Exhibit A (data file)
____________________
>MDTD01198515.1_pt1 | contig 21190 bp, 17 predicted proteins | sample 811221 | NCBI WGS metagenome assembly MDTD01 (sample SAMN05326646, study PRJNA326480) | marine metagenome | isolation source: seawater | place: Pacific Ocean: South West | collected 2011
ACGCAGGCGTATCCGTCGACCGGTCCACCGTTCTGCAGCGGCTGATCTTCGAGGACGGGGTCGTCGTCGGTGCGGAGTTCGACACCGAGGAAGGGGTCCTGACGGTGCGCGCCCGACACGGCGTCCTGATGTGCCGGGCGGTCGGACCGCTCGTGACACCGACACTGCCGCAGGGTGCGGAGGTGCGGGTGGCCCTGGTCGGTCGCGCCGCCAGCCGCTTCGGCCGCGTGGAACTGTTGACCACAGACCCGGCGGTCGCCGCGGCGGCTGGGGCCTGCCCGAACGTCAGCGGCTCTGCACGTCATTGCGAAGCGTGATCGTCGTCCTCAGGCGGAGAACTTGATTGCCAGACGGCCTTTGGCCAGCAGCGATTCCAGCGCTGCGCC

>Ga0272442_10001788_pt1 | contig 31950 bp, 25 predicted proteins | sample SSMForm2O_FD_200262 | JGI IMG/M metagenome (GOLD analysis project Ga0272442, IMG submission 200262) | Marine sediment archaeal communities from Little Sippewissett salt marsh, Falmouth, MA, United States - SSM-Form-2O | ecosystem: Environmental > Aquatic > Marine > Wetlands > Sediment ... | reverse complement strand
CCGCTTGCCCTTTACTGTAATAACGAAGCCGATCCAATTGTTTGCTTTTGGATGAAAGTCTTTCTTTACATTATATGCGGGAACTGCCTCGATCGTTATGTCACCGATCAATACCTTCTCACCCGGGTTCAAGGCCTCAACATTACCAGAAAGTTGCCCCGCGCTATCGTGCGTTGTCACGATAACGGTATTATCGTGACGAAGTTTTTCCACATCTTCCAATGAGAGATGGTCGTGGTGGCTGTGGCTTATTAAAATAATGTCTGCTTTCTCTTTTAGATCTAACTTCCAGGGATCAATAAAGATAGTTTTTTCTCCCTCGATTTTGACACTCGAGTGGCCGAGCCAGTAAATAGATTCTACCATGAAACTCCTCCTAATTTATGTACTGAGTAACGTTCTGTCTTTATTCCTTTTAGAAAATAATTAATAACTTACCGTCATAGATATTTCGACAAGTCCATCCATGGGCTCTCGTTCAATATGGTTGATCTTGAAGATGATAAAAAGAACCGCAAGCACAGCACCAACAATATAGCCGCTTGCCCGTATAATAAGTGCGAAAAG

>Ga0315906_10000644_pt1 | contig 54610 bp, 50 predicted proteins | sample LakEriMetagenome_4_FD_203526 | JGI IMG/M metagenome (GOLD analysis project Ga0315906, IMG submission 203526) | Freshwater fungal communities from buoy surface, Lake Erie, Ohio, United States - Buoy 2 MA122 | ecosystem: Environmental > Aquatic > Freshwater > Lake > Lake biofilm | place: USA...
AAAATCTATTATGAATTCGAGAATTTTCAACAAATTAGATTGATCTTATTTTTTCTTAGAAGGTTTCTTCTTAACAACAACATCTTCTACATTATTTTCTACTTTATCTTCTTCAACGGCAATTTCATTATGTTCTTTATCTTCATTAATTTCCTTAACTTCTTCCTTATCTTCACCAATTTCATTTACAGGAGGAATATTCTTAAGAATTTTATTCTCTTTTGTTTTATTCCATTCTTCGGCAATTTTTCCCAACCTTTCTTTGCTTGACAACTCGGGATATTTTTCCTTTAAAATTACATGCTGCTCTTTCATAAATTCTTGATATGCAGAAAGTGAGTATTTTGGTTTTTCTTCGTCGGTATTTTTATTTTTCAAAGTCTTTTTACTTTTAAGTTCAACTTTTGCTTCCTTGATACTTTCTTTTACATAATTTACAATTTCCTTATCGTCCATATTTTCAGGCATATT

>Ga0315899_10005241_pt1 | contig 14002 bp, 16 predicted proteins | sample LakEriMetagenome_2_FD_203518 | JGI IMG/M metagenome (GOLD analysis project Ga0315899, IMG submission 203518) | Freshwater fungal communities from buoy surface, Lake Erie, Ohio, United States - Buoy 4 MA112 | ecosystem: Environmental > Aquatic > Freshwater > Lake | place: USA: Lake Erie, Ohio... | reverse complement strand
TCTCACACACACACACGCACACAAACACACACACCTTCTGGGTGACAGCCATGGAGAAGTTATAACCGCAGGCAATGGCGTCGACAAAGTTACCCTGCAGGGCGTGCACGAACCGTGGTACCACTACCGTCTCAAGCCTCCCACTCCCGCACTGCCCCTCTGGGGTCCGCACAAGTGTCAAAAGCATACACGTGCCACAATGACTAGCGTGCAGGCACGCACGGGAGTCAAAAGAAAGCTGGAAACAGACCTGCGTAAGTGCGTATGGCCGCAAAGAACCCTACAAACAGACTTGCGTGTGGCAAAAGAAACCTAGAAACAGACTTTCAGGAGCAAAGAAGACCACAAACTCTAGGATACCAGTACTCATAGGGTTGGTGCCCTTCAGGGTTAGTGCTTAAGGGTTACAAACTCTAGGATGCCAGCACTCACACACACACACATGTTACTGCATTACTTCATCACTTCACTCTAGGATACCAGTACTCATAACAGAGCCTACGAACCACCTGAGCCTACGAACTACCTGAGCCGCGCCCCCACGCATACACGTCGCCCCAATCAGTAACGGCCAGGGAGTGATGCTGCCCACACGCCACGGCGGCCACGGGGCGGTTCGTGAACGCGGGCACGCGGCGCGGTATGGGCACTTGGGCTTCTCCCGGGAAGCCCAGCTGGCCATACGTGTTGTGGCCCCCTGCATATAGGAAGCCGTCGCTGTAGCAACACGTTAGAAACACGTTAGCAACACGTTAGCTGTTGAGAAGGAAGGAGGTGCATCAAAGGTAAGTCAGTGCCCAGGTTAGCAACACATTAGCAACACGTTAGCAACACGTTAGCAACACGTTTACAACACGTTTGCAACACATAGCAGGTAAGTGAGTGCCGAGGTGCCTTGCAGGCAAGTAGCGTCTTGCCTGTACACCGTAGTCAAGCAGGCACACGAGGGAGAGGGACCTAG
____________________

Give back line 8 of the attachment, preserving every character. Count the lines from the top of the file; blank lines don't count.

TCTCACACACACACACGCACACAAACACACACACCTTCTGGGTGACAGCCATGGAGAAGTTATAACCGCAGGCAATGGCGTCGACAAAGTTACCCTGCAGGGCGTGCACGAACCGTGGTACCACTACCGTCTCAAGCCTCCCACTCCCGCACTGCCCCTCTGGGGTCCGCACAAGTGTCAAAAGCATACACGTGCCACAATGACTAGCGTGCAGGCACGCACGGGAGTCAAAAGAAAGCTGGAAACAGACCTGCGTAAGTGCGTATGGCCGCAAAGAACCCTACAAACAGACTTGCGTGTGGCAAAAGAAACCTAGAAACAGACTTTCAGGAGCAAAGAAGACCACAAACTCTAGGATACCAGTACTCATAGGGTTGGTGCCCTTCAGGGTTAGTGCTTAAGGGTTACAAACTCTAGGATGCCAGCACTCACACACACACACATGTTACTGCATTACTTCATCACTTCACTCTAGGATACCAGTACTCATAACAGAGCCTACGAACCACCTGAGCCTACGAACTACCTGAGCCGCGCCCCCACGCATACACGTCGCCCCAATCAGTAACGGCCAGGGAGTGATGCTGCCCACACGCCACGGCGGCCACGGGGCGGTTCGTGAACGCGGGCACGCGGCGCGGTATGGGCACTTGGGCTTCTCCCGGGAAGCCCAGCTGGCCATACGTGTTGTGGCCCCCTGCATATAGGAAGCCGTCGCTGTAGCAACACGTTAGAAACACGTTAGCAACACGTTAGCTGTTGAGAAGGAAGGAGGTGCATCAAAGGTAAGTCAGTGCCCAGGTTAGCAACACATTAGCAACACGTTAGCAACACGTTAGCAACACGTTTACAACACGTTTGCAACACATAGCAGGTAAGTGAGTGCCGAGGTGCCTTGCAGGCAAGTAGCGTCTTGCCTGTACACCGTAGTCAAGCAGGCACACGAGGGAGAGGGACCTAG